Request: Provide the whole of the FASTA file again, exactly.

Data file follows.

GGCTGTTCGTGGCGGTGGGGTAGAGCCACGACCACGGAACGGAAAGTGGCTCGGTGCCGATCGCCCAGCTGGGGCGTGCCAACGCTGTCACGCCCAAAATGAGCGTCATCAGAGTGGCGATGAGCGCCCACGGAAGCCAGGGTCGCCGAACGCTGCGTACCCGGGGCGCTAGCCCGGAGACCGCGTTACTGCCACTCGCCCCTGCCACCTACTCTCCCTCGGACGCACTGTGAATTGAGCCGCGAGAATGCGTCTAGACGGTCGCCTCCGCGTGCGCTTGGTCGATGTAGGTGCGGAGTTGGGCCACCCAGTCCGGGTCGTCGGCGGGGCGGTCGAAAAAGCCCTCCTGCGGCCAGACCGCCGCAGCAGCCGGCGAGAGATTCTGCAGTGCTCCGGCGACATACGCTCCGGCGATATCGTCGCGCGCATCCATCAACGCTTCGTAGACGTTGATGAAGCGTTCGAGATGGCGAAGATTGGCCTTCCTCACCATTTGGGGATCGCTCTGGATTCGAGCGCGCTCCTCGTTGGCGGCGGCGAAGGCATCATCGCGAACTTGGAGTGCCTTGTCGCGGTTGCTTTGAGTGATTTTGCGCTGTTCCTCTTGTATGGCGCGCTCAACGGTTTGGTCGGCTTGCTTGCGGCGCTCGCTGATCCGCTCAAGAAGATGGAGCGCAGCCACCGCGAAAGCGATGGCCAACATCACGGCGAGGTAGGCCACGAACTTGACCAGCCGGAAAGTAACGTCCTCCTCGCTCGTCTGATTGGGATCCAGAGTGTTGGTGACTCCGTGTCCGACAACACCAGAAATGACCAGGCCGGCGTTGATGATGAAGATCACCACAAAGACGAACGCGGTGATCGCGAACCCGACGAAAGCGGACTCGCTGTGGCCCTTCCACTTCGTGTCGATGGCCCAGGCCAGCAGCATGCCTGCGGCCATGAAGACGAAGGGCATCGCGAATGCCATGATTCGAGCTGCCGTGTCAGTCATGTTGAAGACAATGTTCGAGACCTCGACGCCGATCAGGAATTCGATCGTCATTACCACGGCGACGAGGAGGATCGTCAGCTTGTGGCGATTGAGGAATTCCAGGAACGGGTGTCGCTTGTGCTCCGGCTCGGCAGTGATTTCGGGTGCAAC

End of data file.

GGCTGTTCGTGGCGGTGGGGTAGAGCCACGACCACGGAACGGAAAGTGGCTCGGTGCCGATCGCCCAGCTGGGGCGTGCCAACGCTGTCACGCCCAAAATGAGCGTCATCAGAGTGGCGATGAGCGCCCACGGAAGCCAGGGTCGCCGAACGCTGCGTACCCGGGGCGCTAGCCCGGAGACCGCGTTACTGCCACTCGCCCCTGCCACCTACTCTCCCTCGGACGCACTGTGAATTGAGCCGCGAGAATGCGTCTAGACGGTCGCCTCCGCGTGCGCTTGGTCGATGTAGGTGCGGAGTTGGGCCACCCAGTCCGGGTCGTCGGCGGGGCGGTCGAAAAAGCCCTCCTGCGGCCAGACCGCCGCAGCAGCCGGCGAGAGATTCTGCAGTGCTCCGGCGACATACGCTCCGGCGATATCGTCGCGCGCATCCATCAACGCTTCGTAGACGTTGATGAAGCGTTCGAGATGGCGAAGATTGGCCTTCCTCACCATTTGGGGATCGCTCTGGATTCGAGCGCGCTCCTCGTTGGCGGCGGCGAAGGCATCATCGCGAACTTGGAGTGCCTTGTCGCGGTTGCTTTGAGTGATTTTGCGCTGTTCCTCTTGTATGGCGCGCTCAACGGTTTGGTCGGCTTGCTTGCGGCGCTCGCTGATCCGCTCAAGAAGATGGAGCGCAGCCACCGCGAAAGCGATGGCCAACATCACGGCGAGGTAGGCCACGAACTTGACCAGCCGGAAAGTAACGTCCTCCTCGCTCGTCTGATTGGGATCCAGAGTGTTGGTGACTCCGTGTCCGACAACACCAGAAATGACCAGGCCGGCGTTGATGATGAAGATCACCACAAAGACGAACGCGGTGATCGCGAACCCGACGAAAGCGGACTCGCTGTGGCCCTTCCACTTCGTGTCGATGGCCCAGGCCAGCAGCATGCCTGCGGCCATGAAGACGAAGGGCATCGCGAATGCCATGATTCGAGCTGCCGTGTCAGTCATGTTGAAGACAATGTTCGAGACCTCGACGCCGATCAGGAATTCGATCGTCATTACCACGGCGACGAGGAGGATCGTCAGCTTGTGGCGATTGAGGAATTCCAGGAACGGGTGTCGCTTGTGCTCCGGCTCGGCAGTGATTTCGGGTGCAAC